Wednesday, 23 July 2014

Review: The Selection by Kiera Cass

For thirty-five girls, the Selection is the chance of a lifetime. The opportunity to escape the life laid out for them since birth. To be swept up in a world of glittering gowns and priceless jewels. To live in a palace and compete for the heart of gorgeous Prince Maxon.

But for America Singer, being Selected is a nightmare. It means turning her back on her secret love with Aspen, who is a caste below her. Leaving her home to enter a fierce competition for a crown she doesn't want. Living in a palace that is constantly threatened by violent rebel attacks.

Then America meets Prince Maxon. Gradually, she starts to question all the plans she's made for herself—and realizes that the life she's always dreamed of may not compare to a future she never imagined. (Link to goodreads page)

I finally got round to reason this! It's been on my TBR for so long, and now I'm free!! I first heard about this book on epic reads, who are constantly raving about it! I went into it knowing very little, and from knowing what happens I think that's for the best. It is quite a predictable book, and having as little info as possible really helps  to make it more unpredictable.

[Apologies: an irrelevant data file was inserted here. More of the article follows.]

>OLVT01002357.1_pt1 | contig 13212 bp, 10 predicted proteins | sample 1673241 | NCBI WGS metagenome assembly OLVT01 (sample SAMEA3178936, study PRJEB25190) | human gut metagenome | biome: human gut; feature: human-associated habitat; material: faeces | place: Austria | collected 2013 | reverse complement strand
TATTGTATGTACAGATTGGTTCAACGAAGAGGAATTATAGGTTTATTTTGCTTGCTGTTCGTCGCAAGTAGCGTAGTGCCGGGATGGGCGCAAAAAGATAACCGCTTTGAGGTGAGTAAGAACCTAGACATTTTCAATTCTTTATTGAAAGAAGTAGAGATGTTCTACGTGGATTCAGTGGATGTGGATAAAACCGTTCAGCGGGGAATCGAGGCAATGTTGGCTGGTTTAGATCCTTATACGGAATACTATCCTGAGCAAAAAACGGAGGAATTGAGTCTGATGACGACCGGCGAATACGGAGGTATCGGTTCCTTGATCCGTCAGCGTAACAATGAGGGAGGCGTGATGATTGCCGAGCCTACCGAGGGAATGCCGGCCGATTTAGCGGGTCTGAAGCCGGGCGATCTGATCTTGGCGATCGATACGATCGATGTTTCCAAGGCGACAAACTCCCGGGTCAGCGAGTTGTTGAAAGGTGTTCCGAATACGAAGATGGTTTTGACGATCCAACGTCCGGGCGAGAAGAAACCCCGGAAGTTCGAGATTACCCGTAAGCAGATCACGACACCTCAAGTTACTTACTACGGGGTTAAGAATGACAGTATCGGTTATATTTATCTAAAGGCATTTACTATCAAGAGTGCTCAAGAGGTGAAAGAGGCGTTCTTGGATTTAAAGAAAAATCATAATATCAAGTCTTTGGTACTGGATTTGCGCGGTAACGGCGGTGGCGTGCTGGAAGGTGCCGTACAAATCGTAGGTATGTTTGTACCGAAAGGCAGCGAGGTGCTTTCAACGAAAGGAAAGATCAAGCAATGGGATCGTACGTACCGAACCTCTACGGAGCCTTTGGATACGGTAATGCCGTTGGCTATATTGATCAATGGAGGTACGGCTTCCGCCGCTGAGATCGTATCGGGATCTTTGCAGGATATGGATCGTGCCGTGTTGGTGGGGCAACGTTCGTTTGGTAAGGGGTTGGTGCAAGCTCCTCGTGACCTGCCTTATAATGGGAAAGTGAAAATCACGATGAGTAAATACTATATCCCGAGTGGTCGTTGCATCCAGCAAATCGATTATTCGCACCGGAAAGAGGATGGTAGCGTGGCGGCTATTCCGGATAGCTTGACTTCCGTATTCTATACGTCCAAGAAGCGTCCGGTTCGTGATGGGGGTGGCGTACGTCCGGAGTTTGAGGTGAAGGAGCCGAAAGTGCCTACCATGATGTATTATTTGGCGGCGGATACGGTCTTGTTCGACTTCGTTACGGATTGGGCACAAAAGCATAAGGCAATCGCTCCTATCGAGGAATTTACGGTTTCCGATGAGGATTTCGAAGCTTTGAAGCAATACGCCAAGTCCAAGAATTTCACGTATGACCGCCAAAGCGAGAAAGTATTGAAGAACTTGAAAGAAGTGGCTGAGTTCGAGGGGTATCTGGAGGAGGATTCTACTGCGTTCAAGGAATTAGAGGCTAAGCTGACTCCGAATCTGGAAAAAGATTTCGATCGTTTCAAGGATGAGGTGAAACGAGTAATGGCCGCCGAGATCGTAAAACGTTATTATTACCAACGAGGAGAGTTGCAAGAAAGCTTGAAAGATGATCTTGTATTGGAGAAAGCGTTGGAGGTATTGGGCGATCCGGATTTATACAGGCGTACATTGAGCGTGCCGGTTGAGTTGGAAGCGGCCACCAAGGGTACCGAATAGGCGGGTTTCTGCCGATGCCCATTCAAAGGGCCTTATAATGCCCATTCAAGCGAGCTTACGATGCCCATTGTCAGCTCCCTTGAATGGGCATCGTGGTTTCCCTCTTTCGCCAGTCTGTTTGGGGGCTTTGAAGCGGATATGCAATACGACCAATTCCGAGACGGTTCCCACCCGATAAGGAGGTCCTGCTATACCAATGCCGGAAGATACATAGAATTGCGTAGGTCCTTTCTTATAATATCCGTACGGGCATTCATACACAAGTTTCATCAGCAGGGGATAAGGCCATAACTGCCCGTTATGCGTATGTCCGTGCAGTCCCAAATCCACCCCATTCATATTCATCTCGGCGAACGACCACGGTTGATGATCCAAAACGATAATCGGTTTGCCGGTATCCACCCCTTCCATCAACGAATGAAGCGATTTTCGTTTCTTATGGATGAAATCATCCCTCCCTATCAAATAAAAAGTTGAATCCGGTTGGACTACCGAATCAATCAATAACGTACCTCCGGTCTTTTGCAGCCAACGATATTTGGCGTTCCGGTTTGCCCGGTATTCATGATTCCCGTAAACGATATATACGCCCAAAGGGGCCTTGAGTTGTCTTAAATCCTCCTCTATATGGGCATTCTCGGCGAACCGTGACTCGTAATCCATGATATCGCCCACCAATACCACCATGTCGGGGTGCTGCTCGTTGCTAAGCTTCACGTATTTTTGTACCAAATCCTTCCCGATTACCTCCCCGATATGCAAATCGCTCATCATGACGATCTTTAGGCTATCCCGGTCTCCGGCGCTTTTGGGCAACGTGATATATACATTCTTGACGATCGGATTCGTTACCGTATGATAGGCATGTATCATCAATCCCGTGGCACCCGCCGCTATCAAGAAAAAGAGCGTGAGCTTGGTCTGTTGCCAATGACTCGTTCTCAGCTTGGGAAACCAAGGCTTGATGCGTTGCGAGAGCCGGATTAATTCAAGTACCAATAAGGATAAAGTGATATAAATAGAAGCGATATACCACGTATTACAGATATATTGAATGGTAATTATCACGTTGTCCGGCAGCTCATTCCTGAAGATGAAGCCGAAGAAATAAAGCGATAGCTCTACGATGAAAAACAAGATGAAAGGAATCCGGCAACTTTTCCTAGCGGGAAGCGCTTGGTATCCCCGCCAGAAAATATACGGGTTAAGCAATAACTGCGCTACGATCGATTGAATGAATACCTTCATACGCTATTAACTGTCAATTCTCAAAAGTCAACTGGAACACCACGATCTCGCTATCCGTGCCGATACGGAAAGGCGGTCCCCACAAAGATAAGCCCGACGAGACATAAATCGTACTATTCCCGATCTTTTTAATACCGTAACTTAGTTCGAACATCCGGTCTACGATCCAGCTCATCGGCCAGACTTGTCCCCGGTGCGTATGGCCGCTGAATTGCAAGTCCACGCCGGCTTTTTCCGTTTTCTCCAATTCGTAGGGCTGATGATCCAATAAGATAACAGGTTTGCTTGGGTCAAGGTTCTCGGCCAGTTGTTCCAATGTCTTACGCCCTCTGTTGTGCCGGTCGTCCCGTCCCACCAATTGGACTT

These books are a YA trilogy which are set in a futuristic USA. I marathoned this series over about 4 days, so all of the books have sort of blurred together. Therefore I doing a review of the while trilogy. This shouldn't contain any spoilers either. 

I really loved this book! As I was reading it I found myself grinning uncontrollably and having such a warm feeling inside. This was mainly in the scenes between America and Maxon, they were so cute together. 
Sometimes the way she was on the border line between him and Aspen was very annoying. Occasionally I felt I didn't exactly  know where she stood, and how she was feeling. I wasn't sure how it happened because the novel is written in first person, but I often felt left out of her feelings. However this could be because she was unsure of where she stood, I just found it confusing at times.